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Cadeau: A scavenger hunt out of the comfort zone

Teri Cadeau

I'm not exactly known for my woodworking skills. It's probably been 10 years since I made a birdhouse. But two weeks ago, my father and I dusted off the tools sitting in his garage to work together to make a high-rise for birds.

It was one of many strange things I did between July 28 and Aug. 4, all in the name of the Greatest International Scavenger Hunt. GISH is a week-long massive photo and video scavenger hunt created by Misha Collins, an actor best known for his role in the CW show "Supernatural."

The scavenger hunt list is impossible to ever fully complete; this year it reached an astounding 205 items long. Part of the fun is to try to complete as many items as you can with your team of 15 participants.

This year, my team, Team Banana Nut Muffin, completed around 70 items, though I personally only completed seven. But the goal of GISH, to me, isn't just to complete items, but to get out of your comfort zone and have fun with friends and family.

The birdhouse was the first item I decided to tackle. The item called for "more housing options for modern-day, urban birds" and gave the participant the option of making a bird McMansion, bird trailer park or bird high-rise. I was up visiting my parents for the weekend when the list was released online and I knew my Dad was pretty good with power tools.

We spent a good half-hour discussing the best course of action and settled on the high-rise. It took a couple of hours, two trips to Menards for supplies, 36 screws, two coats of paint and just a dab of Gorilla Glue.

"That bugger's darn near hurricane-proof now," Dad said.

Now, that's modern urban bird planning.

The next few items were done with the aid of my friend Reba and her husband. GISH really gets you out of your comfort zone — I never thought I'd text Reba asking her to help me re-enact a bird mating ritual. But that's exactly what I did.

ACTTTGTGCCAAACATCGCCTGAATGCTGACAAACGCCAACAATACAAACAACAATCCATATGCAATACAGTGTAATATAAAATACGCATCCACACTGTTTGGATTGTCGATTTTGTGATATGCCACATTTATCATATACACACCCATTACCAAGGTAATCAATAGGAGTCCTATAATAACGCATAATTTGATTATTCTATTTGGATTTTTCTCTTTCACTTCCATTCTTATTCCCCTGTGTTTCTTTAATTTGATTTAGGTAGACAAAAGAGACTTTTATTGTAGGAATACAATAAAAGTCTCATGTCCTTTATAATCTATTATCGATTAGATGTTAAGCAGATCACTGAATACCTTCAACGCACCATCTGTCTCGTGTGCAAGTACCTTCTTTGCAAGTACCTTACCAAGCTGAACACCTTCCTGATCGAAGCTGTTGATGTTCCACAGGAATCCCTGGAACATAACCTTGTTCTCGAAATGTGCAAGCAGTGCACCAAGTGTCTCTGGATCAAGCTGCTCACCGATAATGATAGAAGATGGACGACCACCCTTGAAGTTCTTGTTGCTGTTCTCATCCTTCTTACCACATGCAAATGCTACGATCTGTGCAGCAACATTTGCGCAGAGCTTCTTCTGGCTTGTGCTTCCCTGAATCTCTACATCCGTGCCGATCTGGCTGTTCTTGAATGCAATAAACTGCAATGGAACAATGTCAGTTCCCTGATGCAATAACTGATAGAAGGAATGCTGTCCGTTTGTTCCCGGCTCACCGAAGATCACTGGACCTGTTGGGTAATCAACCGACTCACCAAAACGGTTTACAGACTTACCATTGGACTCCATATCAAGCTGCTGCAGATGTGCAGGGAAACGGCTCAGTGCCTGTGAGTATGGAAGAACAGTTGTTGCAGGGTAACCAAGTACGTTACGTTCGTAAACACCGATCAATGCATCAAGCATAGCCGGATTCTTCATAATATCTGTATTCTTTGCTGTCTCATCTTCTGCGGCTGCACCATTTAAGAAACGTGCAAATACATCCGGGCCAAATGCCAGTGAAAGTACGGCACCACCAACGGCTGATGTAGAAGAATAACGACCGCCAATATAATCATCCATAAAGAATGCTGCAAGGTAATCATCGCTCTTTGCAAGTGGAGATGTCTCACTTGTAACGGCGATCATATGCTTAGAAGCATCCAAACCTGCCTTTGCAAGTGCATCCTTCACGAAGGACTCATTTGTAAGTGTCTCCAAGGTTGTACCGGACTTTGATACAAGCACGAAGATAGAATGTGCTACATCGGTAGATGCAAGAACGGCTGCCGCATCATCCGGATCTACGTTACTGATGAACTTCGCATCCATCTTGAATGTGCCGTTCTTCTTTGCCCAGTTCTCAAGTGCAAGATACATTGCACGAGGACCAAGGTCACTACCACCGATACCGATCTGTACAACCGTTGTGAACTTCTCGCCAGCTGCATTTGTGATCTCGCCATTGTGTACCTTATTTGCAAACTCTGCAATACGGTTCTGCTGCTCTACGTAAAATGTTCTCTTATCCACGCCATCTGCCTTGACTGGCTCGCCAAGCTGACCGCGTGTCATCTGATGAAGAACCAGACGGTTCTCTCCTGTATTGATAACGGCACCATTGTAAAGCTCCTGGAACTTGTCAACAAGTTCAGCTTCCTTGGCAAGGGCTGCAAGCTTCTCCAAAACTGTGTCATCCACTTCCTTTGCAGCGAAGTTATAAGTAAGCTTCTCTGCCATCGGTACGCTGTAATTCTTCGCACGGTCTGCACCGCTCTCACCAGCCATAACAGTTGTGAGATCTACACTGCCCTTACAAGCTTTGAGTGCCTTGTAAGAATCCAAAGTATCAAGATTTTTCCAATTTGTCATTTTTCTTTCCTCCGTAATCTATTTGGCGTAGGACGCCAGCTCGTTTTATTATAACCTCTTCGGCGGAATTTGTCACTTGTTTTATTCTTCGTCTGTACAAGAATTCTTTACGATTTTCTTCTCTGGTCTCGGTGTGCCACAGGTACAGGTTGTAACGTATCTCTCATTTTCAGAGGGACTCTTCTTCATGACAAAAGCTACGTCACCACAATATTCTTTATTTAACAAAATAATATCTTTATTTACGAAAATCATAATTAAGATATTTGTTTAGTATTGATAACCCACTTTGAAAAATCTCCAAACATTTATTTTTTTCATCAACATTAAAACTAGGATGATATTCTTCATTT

We picked a fairly innocuous ritual done by flamingos. When looking for mates, male flamingos will gather in large groups to move about together by the water's edge, taking tiny steps and shifting their raised heads back and forth. We imitated this dance by dressing completely in pink, finding a quiet spot along the St. Louis River and doing our dance. Reba's husband provided commentary, doing his best impression of David Attenborough, the narrator of the BBC's "Planet Earth."

Afterward, it was time for Reba's husband, Chris, to take center stage in a silent lip sync video. The video had to be filmed in a library and that we couldn't make any sounds. We picked Rick Astley's "Never Gonna Give You Up" to imitate. Chris took on Rick Astley's part, lip syncing with emotion, while Reba and I took turns filming and dancing in the background. Sadly, the final product could only be 14 seconds long, because we took a lot of extra footage that couldn't fit in.

We got some strange looks from one or two library patrons, but no one seemed disrupted by our shenanigans.

There were a few other items that took on on my own, but it was the items that I worked on with my friends and family that stand out in my mind. By the end of the week, I was pretty tuckered out, but glad I got the chance to scavenge with my favorite people.

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